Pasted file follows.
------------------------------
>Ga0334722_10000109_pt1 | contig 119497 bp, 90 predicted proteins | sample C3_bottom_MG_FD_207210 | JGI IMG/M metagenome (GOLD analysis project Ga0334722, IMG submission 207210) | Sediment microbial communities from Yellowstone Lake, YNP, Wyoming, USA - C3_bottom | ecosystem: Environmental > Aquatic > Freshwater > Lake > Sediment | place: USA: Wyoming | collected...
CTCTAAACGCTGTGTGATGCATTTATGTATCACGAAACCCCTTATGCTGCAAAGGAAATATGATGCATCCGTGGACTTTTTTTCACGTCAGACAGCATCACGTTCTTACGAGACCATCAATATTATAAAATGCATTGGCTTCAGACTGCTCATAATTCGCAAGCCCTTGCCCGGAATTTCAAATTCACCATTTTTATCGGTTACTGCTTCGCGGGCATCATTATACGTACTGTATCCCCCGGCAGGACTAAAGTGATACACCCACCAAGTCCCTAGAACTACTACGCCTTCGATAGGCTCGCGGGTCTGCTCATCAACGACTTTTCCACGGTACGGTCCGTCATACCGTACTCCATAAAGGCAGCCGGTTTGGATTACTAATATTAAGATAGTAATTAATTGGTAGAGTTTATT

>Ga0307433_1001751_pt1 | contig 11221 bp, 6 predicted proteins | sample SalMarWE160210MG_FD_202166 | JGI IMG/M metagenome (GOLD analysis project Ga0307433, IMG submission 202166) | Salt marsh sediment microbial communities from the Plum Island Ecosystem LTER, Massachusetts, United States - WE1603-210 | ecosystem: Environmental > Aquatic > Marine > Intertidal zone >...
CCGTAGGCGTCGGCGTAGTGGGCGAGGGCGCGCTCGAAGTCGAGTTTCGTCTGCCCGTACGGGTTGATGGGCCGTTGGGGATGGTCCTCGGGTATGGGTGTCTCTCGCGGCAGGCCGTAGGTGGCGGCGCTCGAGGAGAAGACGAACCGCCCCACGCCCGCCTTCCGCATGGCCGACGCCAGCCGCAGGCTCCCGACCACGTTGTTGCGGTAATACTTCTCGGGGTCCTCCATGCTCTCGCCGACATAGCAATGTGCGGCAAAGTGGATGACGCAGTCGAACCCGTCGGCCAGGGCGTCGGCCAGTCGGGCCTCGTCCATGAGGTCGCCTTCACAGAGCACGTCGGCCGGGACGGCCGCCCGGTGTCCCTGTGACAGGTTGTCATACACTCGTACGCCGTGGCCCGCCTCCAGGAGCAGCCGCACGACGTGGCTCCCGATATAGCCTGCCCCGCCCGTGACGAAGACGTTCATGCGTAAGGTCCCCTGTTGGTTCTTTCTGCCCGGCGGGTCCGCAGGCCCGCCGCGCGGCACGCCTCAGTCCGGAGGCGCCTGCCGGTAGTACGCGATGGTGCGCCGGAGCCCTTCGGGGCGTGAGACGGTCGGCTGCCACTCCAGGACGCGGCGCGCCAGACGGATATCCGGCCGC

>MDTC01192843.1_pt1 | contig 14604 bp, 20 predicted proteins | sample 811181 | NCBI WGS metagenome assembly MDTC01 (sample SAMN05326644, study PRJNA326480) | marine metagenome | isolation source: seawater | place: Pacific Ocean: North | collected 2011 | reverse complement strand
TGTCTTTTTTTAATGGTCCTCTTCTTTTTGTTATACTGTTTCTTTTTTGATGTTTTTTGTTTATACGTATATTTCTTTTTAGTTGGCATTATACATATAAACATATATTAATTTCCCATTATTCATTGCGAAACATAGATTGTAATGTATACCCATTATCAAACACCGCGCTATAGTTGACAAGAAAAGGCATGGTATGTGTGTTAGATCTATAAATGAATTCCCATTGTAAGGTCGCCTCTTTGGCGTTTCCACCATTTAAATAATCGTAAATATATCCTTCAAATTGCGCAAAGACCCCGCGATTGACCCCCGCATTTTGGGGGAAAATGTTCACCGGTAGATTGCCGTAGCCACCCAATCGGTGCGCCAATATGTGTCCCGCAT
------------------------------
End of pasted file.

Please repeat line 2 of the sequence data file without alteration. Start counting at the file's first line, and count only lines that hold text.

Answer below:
CTCTAAACGCTGTGTGATGCATTTATGTATCACGAAACCCCTTATGCTGCAAAGGAAATATGATGCATCCGTGGACTTTTTTTCACGTCAGACAGCATCACGTTCTTACGAGACCATCAATATTATAAAATGCATTGGCTTCAGACTGCTCATAATTCGCAAGCCCTTGCCCGGAATTTCAAATTCACCATTTTTATCGGTTACTGCTTCGCGGGCATCATTATACGTACTGTATCCCCCGGCAGGACTAAAGTGATACACCCACCAAGTCCCTAGAACTACTACGCCTTCGATAGGCTCGCGGGTCTGCTCATCAACGACTTTTCCACGGTACGGTCCGTCATACCGTACTCCATAAAGGCAGCCGGTTTGGATTACTAATATTAAGATAGTAATTAATTGGTAGAGTTTATT